Three ways to connect to your Raspberry Pi

In this blog post, I will walk you through the three different options available when working with your raspberry pi computer. As we know, Raspberry Pi is a credit card sized computer that can be deployed into many field-operations. This means you don’t always have access to the “pi” physically, and hence need to be able to connect to it remotely to deploy code updates and OS updates.

The first and easiest way to use Raspberry Pi is to connect a HDMI display and connect directly. In fact, when we first unbox a Pi and power it up, it’s the only way to connect to it. In my example, I have connected the Pi to my TV using one of the two HDMI ports available on the pi. ( The one I am using is a Raspberry Pi, model B). I am not going to go into the configuration details in this video, but let’s just say you need to be able to connect to your Wi-Fi Network, change the root password etc. A note about the network settings, to get the most out of your Pi ( or for that matter any computer), its best if you setup a static IP address. This way you are able to connect to it remotely as long as the machine is in this particular network. Make a note of that IP address.

Once that is done, you can disconnect your Pi from the monitor, and even move it to a different, static location. After powering it up, you can connect to it using a simple console-based application like Putty. Fire up putty, and create a new connection, enter the IP address and login using your credentials. Simple as that.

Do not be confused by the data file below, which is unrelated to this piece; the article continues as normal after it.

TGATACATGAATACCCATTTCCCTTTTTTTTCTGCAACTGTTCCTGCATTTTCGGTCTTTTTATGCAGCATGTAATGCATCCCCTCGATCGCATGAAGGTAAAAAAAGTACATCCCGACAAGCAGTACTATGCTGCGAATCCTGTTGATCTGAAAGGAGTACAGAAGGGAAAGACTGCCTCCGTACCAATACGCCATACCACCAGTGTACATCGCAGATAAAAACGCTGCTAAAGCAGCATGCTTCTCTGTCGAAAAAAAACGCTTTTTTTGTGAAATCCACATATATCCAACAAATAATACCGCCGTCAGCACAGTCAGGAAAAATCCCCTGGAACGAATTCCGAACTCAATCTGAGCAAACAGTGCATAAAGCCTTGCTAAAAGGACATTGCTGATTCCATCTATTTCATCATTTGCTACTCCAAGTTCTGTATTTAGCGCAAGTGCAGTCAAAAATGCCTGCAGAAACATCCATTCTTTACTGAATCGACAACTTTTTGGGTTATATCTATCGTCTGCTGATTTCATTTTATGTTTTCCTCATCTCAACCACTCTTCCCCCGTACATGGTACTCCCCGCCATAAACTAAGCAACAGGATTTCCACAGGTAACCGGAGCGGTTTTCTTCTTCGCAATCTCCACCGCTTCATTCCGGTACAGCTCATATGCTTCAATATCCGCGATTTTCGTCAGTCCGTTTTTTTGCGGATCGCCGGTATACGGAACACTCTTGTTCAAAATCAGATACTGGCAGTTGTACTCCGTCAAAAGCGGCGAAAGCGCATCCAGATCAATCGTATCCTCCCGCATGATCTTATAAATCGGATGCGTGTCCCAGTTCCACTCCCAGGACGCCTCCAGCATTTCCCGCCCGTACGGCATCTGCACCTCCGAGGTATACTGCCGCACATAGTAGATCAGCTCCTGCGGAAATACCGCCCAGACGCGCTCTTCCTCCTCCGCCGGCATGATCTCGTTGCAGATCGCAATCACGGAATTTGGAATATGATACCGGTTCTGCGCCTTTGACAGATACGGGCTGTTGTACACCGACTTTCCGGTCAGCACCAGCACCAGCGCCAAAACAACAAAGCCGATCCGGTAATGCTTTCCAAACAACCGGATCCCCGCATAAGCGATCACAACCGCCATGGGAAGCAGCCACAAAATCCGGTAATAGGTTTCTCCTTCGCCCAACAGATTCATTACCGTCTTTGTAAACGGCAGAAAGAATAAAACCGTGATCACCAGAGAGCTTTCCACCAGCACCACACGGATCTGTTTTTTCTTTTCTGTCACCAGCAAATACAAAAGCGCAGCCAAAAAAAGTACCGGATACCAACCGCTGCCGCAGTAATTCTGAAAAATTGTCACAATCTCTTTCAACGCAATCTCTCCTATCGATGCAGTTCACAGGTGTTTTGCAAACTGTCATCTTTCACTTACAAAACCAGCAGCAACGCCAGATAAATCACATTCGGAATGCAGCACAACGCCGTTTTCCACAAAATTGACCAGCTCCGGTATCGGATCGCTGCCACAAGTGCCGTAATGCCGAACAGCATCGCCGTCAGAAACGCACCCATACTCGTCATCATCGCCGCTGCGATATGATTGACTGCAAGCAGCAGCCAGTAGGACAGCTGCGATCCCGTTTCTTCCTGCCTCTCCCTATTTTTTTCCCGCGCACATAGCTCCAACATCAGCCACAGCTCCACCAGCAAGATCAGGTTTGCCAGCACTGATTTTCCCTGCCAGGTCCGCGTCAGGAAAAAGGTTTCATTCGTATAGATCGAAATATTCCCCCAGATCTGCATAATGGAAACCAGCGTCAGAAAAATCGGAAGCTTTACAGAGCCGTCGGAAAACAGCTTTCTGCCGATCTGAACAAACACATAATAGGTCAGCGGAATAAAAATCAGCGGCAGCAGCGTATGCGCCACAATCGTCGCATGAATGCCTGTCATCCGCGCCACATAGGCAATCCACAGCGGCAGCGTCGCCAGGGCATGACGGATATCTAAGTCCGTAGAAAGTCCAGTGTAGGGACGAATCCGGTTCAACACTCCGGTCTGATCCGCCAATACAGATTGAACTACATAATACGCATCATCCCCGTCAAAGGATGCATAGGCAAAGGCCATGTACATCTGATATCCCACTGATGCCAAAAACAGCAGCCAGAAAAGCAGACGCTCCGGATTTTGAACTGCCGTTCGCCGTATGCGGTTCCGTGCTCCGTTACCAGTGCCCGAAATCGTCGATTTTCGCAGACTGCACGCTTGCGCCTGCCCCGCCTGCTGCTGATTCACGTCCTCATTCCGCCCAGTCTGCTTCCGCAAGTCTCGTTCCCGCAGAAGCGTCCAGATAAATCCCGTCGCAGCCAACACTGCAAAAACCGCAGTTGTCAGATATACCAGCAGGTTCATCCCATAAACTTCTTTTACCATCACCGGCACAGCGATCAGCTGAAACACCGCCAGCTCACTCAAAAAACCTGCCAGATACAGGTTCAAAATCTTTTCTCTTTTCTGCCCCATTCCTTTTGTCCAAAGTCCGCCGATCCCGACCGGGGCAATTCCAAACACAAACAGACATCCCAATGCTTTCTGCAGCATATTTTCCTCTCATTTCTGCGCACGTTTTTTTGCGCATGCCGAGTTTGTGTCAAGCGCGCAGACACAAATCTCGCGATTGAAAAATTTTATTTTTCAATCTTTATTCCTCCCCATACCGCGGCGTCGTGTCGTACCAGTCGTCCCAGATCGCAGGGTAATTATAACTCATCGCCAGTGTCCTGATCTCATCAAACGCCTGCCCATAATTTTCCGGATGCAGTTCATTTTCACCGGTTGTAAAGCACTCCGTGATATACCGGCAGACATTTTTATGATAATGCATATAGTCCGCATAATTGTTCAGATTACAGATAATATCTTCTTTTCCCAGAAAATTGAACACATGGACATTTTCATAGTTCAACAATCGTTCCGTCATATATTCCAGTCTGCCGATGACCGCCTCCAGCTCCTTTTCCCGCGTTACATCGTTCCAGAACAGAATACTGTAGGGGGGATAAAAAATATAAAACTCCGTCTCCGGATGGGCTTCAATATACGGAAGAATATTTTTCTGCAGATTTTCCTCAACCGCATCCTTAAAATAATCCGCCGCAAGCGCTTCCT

This is all good but if you want to get the full graphical experience with your Pi, you may want to connect using a Remote desktop application. Just like windows machines, this is also quite simple, but you just need to add a few applications on the Pi itself to enable this functionality. Use Putty to connect to Pi, and then run the following commands in sequence.

sudo apt-get install xrdp
sudo apt-get install tightvncserver

Now, depending on whether you are on a windows machine or a Linux one, open up either remote desktop or Remmina and enter the IP address and connect just as if you were connecting to any Windows machine. There we go, all done. With this graphical interface, you get a lot more flexibility and functionality required for certain work. Enjoy.

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